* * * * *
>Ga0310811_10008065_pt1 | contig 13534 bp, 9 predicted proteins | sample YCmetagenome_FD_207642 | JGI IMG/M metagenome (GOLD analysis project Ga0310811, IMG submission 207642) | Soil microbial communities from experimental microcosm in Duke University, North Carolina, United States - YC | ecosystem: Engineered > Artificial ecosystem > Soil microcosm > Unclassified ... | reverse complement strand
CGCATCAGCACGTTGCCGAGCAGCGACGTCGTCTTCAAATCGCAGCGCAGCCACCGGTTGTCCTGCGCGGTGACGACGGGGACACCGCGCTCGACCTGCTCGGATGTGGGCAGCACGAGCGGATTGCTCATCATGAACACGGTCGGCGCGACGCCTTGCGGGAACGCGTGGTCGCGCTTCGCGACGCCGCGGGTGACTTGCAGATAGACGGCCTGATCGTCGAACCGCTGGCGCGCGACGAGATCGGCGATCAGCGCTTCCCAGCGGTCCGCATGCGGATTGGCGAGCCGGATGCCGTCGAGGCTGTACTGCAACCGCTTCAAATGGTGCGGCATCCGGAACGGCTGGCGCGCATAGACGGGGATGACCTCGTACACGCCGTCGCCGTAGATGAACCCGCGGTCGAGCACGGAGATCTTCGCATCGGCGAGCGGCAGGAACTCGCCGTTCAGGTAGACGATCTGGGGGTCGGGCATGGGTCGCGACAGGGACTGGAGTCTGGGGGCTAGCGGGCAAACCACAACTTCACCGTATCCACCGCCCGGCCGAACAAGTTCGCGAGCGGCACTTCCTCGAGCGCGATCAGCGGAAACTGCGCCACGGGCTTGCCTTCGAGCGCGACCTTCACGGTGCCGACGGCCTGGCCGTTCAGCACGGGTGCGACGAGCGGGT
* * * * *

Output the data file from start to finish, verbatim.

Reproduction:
>Ga0310811_10008065_pt1 | contig 13534 bp, 9 predicted proteins | sample YCmetagenome_FD_207642 | JGI IMG/M metagenome (GOLD analysis project Ga0310811, IMG submission 207642) | Soil microbial communities from experimental microcosm in Duke University, North Carolina, United States - YC | ecosystem: Engineered > Artificial ecosystem > Soil microcosm > Unclassified ... | reverse complement strand
CGCATCAGCACGTTGCCGAGCAGCGACGTCGTCTTCAAATCGCAGCGCAGCCACCGGTTGTCCTGCGCGGTGACGACGGGGACACCGCGCTCGACCTGCTCGGATGTGGGCAGCACGAGCGGATTGCTCATCATGAACACGGTCGGCGCGACGCCTTGCGGGAACGCGTGGTCGCGCTTCGCGACGCCGCGGGTGACTTGCAGATAGACGGCCTGATCGTCGAACCGCTGGCGCGCGACGAGATCGGCGATCAGCGCTTCCCAGCGGTCCGCATGCGGATTGGCGAGCCGGATGCCGTCGAGGCTGTACTGCAACCGCTTCAAATGGTGCGGCATCCGGAACGGCTGGCGCGCATAGACGGGGATGACCTCGTACACGCCGTCGCCGTAGATGAACCCGCGGTCGAGCACGGAGATCTTCGCATCGGCGAGCGGCAGGAACTCGCCGTTCAGGTAGACGATCTGGGGGTCGGGCATGGGTCGCGACAGGGACTGGAGTCTGGGGGCTAGCGGGCAAACCACAACTTCACCGTATCCACCGCCCGGCCGAACAAGTTCGCGAGCGGCACTTCCTCGAGCGCGATCAGCGGAAACTGCGCCACGGGCTTGCCTTCGAGCGCGACCTTCACGGTGCCGACGGCCTGGCCGTTCAGCACGGGTGCGACGAGCGGGT